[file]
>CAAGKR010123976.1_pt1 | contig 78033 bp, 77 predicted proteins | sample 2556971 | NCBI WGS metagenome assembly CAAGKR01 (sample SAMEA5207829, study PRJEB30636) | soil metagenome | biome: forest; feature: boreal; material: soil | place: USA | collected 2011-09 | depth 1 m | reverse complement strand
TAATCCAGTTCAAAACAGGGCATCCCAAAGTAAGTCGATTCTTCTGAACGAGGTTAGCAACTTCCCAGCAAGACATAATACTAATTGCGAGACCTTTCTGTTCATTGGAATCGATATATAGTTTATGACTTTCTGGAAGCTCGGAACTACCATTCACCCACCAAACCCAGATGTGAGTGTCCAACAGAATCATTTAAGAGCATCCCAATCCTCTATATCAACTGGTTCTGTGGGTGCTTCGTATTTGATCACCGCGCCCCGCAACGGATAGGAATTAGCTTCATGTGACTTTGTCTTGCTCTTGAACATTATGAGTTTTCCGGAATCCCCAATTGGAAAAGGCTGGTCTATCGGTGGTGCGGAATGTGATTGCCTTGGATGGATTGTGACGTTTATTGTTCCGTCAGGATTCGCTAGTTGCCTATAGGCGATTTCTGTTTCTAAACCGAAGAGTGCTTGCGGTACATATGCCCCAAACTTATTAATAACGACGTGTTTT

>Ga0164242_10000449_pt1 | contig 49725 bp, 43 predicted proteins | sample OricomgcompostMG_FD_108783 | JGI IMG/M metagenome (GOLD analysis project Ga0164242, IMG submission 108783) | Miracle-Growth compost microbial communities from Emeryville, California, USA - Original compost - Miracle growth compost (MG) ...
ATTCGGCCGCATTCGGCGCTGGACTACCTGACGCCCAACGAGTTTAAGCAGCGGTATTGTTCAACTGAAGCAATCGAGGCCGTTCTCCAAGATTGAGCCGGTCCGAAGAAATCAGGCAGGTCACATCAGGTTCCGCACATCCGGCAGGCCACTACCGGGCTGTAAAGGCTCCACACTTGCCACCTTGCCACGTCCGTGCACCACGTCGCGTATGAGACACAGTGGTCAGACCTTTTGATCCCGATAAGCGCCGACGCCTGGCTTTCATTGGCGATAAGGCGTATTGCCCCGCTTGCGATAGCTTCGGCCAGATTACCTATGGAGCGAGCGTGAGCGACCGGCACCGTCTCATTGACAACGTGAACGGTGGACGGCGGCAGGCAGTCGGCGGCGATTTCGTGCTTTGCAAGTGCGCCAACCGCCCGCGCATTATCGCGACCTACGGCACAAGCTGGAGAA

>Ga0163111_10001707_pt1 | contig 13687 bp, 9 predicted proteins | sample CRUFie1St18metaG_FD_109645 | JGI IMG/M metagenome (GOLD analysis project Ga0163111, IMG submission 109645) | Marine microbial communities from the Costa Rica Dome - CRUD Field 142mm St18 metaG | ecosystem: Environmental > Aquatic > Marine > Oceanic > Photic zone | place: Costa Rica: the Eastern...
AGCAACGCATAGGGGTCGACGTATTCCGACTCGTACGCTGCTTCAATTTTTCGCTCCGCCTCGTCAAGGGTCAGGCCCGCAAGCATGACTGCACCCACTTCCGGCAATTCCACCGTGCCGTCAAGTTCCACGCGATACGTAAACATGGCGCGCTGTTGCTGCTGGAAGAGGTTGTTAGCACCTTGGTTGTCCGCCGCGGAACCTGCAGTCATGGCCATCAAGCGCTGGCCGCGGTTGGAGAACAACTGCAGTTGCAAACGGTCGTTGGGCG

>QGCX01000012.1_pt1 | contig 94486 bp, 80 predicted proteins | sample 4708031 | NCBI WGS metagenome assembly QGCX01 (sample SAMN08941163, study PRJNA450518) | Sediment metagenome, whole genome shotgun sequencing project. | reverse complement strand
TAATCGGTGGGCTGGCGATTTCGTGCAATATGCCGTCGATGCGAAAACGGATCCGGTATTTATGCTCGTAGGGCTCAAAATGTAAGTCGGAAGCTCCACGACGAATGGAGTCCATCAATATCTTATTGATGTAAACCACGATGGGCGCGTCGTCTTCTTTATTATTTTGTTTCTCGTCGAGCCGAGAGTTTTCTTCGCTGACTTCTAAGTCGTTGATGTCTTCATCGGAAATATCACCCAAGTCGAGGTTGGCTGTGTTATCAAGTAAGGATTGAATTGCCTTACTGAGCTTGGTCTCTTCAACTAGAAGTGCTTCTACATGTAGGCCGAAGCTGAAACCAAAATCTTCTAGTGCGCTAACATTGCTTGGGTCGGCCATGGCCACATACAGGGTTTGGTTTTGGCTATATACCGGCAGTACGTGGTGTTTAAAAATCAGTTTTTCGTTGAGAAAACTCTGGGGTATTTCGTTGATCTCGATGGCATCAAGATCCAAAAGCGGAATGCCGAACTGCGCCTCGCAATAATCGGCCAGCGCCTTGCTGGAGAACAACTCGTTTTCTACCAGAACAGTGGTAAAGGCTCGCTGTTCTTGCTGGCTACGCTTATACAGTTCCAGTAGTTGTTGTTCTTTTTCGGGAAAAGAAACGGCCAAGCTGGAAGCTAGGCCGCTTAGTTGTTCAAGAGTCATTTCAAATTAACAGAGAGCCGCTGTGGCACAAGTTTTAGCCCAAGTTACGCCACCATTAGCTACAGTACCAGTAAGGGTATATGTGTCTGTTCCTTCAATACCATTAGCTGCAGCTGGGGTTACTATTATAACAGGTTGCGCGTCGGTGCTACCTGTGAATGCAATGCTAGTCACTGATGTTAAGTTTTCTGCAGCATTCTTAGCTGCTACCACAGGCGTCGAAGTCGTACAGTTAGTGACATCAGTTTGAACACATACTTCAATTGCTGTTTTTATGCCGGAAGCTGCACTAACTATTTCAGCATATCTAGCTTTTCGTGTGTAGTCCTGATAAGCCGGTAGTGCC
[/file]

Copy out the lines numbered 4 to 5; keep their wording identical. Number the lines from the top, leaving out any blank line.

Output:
ATTCGGCCGCATTCGGCGCTGGACTACCTGACGCCCAACGAGTTTAAGCAGCGGTATTGTTCAACTGAAGCAATCGAGGCCGTTCTCCAAGATTGAGCCGGTCCGAAGAAATCAGGCAGGTCACATCAGGTTCCGCACATCCGGCAGGCCACTACCGGGCTGTAAAGGCTCCACACTTGCCACCTTGCCACGTCCGTGCACCACGTCGCGTATGAGACACAGTGGTCAGACCTTTTGATCCCGATAAGCGCCGACGCCTGGCTTTCATTGGCGATAAGGCGTATTGCCCCGCTTGCGATAGCTTCGGCCAGATTACCTATGGAGCGAGCGTGAGCGACCGGCACCGTCTCATTGACAACGTGAACGGTGGACGGCGGCAGGCAGTCGGCGGCGATTTCGTGCTTTGCAAGTGCGCCAACCGCCCGCGCATTATCGCGACCTACGGCACAAGCTGGAGAA

>Ga0163111_10001707_pt1 | contig 13687 bp, 9 predicted proteins | sample CRUFie1St18metaG_FD_109645 | JGI IMG/M metagenome (GOLD analysis project Ga0163111, IMG submission 109645) | Marine microbial communities from the Costa Rica Dome - CRUD Field 142mm St18 metaG | ecosystem: Environmental > Aquatic > Marine > Oceanic > Photic zone | place: Costa Rica: the Eastern...